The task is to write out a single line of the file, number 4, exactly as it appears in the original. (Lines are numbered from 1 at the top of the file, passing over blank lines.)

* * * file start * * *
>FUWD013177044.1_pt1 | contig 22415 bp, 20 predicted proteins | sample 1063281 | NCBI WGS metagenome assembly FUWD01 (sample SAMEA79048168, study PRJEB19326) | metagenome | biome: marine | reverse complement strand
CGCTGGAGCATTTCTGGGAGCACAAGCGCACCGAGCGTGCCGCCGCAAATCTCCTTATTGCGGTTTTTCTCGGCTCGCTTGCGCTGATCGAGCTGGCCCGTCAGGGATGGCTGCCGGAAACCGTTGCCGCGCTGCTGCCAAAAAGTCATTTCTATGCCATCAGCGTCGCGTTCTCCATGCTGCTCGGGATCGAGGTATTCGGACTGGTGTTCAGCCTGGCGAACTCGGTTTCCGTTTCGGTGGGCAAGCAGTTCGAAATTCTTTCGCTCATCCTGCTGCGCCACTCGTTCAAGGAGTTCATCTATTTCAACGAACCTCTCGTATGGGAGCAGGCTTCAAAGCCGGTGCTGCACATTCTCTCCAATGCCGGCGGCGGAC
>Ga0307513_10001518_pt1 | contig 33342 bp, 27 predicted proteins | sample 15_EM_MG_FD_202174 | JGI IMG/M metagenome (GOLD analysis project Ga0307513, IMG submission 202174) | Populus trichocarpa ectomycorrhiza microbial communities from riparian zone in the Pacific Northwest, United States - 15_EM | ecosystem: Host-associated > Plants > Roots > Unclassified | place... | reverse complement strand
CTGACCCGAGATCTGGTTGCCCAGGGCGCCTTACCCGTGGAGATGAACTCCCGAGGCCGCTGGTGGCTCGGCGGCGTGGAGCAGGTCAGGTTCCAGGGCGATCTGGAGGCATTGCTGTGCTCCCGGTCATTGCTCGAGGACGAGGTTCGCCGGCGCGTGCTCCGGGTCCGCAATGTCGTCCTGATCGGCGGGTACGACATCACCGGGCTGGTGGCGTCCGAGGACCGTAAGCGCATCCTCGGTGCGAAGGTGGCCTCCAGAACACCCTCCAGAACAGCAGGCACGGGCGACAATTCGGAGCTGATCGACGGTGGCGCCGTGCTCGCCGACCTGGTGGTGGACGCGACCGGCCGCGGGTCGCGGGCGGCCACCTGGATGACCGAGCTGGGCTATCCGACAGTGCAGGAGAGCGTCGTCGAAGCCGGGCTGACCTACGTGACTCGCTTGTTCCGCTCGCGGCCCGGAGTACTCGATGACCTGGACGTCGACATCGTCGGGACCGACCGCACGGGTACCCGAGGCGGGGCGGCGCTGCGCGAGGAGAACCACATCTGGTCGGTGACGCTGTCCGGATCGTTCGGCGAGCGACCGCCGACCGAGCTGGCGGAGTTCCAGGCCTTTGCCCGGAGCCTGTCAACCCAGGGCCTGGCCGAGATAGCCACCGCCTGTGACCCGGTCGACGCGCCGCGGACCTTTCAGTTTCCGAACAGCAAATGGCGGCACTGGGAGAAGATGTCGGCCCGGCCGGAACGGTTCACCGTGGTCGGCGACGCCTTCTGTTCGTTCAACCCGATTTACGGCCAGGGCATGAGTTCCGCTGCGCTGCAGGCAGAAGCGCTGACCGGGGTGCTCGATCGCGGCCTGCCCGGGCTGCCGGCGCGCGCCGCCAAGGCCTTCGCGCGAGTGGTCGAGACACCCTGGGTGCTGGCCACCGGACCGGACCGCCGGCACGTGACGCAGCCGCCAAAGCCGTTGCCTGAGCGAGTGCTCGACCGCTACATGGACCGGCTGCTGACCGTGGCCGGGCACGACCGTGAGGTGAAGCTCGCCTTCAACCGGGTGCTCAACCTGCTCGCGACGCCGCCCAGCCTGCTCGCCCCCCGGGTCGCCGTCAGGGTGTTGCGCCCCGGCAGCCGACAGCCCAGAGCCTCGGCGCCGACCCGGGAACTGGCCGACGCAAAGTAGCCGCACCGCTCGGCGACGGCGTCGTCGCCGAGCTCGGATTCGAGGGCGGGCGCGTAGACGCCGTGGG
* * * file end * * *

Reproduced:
CTGACCCGAGATCTGGTTGCCCAGGGCGCCTTACCCGTGGAGATGAACTCCCGAGGCCGCTGGTGGCTCGGCGGCGTGGAGCAGGTCAGGTTCCAGGGCGATCTGGAGGCATTGCTGTGCTCCCGGTCATTGCTCGAGGACGAGGTTCGCCGGCGCGTGCTCCGGGTCCGCAATGTCGTCCTGATCGGCGGGTACGACATCACCGGGCTGGTGGCGTCCGAGGACCGTAAGCGCATCCTCGGTGCGAAGGTGGCCTCCAGAACACCCTCCAGAACAGCAGGCACGGGCGACAATTCGGAGCTGATCGACGGTGGCGCCGTGCTCGCCGACCTGGTGGTGGACGCGACCGGCCGCGGGTCGCGGGCGGCCACCTGGATGACCGAGCTGGGCTATCCGACAGTGCAGGAGAGCGTCGTCGAAGCCGGGCTGACCTACGTGACTCGCTTGTTCCGCTCGCGGCCCGGAGTACTCGATGACCTGGACGTCGACATCGTCGGGACCGACCGCACGGGTACCCGAGGCGGGGCGGCGCTGCGCGAGGAGAACCACATCTGGTCGGTGACGCTGTCCGGATCGTTCGGCGAGCGACCGCCGACCGAGCTGGCGGAGTTCCAGGCCTTTGCCCGGAGCCTGTCAACCCAGGGCCTGGCCGAGATAGCCACCGCCTGTGACCCGGTCGACGCGCCGCGGACCTTTCAGTTTCCGAACAGCAAATGGCGGCACTGGGAGAAGATGTCGGCCCGGCCGGAACGGTTCACCGTGGTCGGCGACGCCTTCTGTTCGTTCAACCCGATTTACGGCCAGGGCATGAGTTCCGCTGCGCTGCAGGCAGAAGCGCTGACCGGGGTGCTCGATCGCGGCCTGCCCGGGCTGCCGGCGCGCGCCGCCAAGGCCTTCGCGCGAGTGGTCGAGACACCCTGGGTGCTGGCCACCGGACCGGACCGCCGGCACGTGACGCAGCCGCCAAAGCCGTTGCCTGAGCGAGTGCTCGACCGCTACATGGACCGGCTGCTGACCGTGGCCGGGCACGACCGTGAGGTGAAGCTCGCCTTCAACCGGGTGCTCAACCTGCTCGCGACGCCGCCCAGCCTGCTCGCCCCCCGGGTCGCCGTCAGGGTGTTGCGCCCCGGCAGCCGACAGCCCAGAGCCTCGGCGCCGACCCGGGAACTGGCCGACGCAAAGTAGCCGCACCGCTCGGCGACGGCGTCGTCGCCGAGCTCGGATTCGAGGGCGGGCGCGTAGACGCCGTGGG